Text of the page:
Saturday, October 24, 2009

2009 Trainings

Now that the final training of 2009 is completed, I can rest! I must say, this has been a lot of fun for me. Although I have worked hard on writing/preparing, the positive feedback from the classes/trainings were very inspiring and motivating.

In 2009, I providing three professional trainings on Sexual Addiction: August 7th, September 25th, and November 13, 2009. Although the trainings were oriented for mental health practitioners seeking continuing education credits (CEU's), they were also designed to be informative for the general public. Topics included: signs and symptoms, behavior types, levels of addictions, demographics, gender differences, cross addictions, co-sex addiction, assessment, and treatment of individuals with compulsive sexual behaviors and/or sexual addictions.

The August 7, AATP, training was on "Compulsive Sexual Behavior and Sexual Addiction. It was at Christ Hospital in Oak Lawn IL was a great success. I received favorable feedback and plan to continue with the message: this is a very important topic to understand as well as an under-served and under-recognized population that needs help. AATP is a not-for-profit training academy established to provide professional continuing education for mental health practitioners. To contact AATP (click on this link or go to

On September 25 Arbor Counseling Center hosted a similar training, but only for three hours (3 CEU's). The training was at Indian Trails Public Library, 355 Schoenbeck Rd., Wheeling IL.

On November 13, Alexian Brothers Behavioral Center for Professional Education hosted 2 hour (2 CEU) training on Sexual Addictions: An Introduction. The training was posted on their websit:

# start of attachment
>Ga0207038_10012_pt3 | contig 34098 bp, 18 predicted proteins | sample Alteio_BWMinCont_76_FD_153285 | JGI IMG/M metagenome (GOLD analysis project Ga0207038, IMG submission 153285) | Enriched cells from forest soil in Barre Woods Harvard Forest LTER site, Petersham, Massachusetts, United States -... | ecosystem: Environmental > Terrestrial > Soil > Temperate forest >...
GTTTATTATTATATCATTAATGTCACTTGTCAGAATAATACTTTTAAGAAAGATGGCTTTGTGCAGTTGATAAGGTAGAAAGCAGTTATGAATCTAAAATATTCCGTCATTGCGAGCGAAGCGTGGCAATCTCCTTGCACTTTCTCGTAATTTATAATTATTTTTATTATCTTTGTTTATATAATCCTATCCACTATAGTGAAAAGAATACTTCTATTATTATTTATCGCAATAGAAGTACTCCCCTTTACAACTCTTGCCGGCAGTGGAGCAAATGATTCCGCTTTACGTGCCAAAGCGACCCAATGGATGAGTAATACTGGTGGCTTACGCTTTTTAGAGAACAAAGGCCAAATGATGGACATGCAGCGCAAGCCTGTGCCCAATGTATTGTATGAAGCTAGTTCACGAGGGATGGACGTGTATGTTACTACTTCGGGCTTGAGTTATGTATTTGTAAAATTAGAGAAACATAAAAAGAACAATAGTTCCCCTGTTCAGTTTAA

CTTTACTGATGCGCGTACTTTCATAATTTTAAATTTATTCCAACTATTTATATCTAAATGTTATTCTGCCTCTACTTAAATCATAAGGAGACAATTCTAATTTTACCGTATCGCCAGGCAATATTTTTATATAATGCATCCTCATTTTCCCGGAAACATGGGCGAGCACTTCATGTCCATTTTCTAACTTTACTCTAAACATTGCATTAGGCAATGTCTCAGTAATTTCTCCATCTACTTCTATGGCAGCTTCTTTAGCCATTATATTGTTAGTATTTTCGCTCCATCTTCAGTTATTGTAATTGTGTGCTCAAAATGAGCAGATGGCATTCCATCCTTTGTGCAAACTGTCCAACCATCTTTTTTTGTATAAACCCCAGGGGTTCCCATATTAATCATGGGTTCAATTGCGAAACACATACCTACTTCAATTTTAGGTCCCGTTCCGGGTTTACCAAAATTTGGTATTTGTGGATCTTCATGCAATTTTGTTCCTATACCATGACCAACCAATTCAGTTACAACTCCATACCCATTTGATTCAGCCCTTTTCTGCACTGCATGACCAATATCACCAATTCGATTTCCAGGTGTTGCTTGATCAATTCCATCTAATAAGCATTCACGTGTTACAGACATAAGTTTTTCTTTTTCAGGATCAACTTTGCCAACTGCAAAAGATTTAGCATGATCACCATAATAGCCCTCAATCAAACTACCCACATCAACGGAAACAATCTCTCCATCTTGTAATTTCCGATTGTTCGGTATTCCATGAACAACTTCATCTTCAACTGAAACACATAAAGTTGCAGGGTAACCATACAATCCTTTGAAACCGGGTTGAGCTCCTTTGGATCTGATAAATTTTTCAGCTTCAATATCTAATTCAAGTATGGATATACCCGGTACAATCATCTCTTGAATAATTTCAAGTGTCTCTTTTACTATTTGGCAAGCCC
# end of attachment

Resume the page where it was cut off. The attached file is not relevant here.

I am anticipating further trainings in 2010. Some of the topics I am considering include: ADHD, Codpendency/Co-Addictions, and/or Treatment and Assessment of Sexual Addiction.

Monday, October 12, 2009

Signs of Sexual Addiction

Signs of Sexual Addiction (Based upon Patrick Carnes work)

1. Loss of Control
• Out of control sexual behavior predominates
• The addicts cannot control the extent, duration and regularity of his/her sexual behavior
• Behavior excesses continue despite clear signs of danger (consequences)
-- Compulsive masturbation
-- Compulsive pornography use
-- Chronic affairs
-- Exhibitionism: intrusive "flaunting/showing"
-- Dangerous sexual practices, i.e., asphyxiation
-- Prostitution
-- Anonymous sex (at porn shops, bars, etc.)
-- Voyeurism: intrusive "watching"

2. Continuation Despite Consequences
• Social Consequences
-- Loss of marriage/primary relationship, friendships and social networks
-- Problematic relationships with spouse, family and/or significant others
• Emotional Consequences
-- Depression, anxiety, fear, etc.
-- Suicidal thoughts, plans and/or attempts (70% have thought about it)
• Physical Consequences
-- Injury due to frequency and type of behaviors
-- Sexually-transmitted diseases
-- Unwanted pregnancies or abortions
-- Sleep disturbances
• Legal Consequences
-- Arrests for sexual crimes (voyeurism, lewd conduct, etc.),
-- Loss of job, licensure, and/or professional status
-- Sexual harassment charges
-- Fines, legal fees, probation, or incarceration
-- Being on the Sexual Offender Database
• Financial Consequences
-- Costs of pornography, prostitutes, and phone sex can cause financial hardships
-- Loss of productivity, creativity and/or employment
-- Loss of career opportunities
-- Bankruptcy

3. Efforts to Stop
• Repeated specific attempts to the behavior, which fail
• Even after multiple life changing consequences, the sex addict cannot stop -- Leads to further frustration, anger, shame and depression